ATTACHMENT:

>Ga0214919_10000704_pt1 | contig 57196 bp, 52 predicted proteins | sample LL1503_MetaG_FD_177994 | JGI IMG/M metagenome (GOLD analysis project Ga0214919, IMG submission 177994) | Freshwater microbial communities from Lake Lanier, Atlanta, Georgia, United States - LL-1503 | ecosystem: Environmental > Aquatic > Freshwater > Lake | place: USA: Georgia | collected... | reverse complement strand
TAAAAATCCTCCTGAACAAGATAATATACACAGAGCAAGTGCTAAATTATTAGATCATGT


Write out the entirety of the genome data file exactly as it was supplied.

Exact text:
>Ga0214919_10000704_pt1 | contig 57196 bp, 52 predicted proteins | sample LL1503_MetaG_FD_177994 | JGI IMG/M metagenome (GOLD analysis project Ga0214919, IMG submission 177994) | Freshwater microbial communities from Lake Lanier, Atlanta, Georgia, United States - LL-1503 | ecosystem: Environmental > Aquatic > Freshwater > Lake | place: USA: Georgia | collected... | reverse complement strand
TAAAAATCCTCCTGAACAAGATAATATACACAGAGCAAGTGCTAAATTATTAGATCATGT